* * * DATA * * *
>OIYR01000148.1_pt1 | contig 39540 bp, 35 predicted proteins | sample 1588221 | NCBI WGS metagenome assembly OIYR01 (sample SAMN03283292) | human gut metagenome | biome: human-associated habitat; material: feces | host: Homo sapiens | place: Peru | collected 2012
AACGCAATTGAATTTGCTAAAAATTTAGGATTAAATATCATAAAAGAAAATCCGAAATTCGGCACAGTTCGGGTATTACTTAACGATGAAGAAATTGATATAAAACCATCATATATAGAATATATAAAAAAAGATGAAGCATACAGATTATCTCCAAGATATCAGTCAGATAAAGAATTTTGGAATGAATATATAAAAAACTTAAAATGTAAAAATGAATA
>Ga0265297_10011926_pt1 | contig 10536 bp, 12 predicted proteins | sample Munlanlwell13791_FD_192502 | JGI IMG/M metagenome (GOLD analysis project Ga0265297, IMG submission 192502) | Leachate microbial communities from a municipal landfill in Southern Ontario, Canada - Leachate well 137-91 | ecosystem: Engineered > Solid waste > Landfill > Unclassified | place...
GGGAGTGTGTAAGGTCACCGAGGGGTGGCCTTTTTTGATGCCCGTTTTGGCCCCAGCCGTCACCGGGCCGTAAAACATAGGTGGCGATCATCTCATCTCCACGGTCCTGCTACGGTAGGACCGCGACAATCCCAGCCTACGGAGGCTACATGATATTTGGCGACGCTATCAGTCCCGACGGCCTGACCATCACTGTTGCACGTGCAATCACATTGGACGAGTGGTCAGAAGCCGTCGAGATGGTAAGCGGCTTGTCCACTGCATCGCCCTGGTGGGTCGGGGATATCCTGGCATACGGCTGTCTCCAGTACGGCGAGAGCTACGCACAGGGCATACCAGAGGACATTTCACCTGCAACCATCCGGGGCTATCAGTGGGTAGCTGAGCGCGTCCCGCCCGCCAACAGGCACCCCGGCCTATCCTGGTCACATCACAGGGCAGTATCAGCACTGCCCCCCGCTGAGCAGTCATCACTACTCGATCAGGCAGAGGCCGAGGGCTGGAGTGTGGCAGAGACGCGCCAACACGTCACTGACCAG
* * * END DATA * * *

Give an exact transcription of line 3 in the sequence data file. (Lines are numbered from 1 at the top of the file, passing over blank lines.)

>Ga0265297_10011926_pt1 | contig 10536 bp, 12 predicted proteins | sample Munlanlwell13791_FD_192502 | JGI IMG/M metagenome (GOLD analysis project Ga0265297, IMG submission 192502) | Leachate microbial communities from a municipal landfill in Southern Ontario, Canada - Leachate well 137-91 | ecosystem: Engineered > Solid waste > Landfill > Unclassified | place...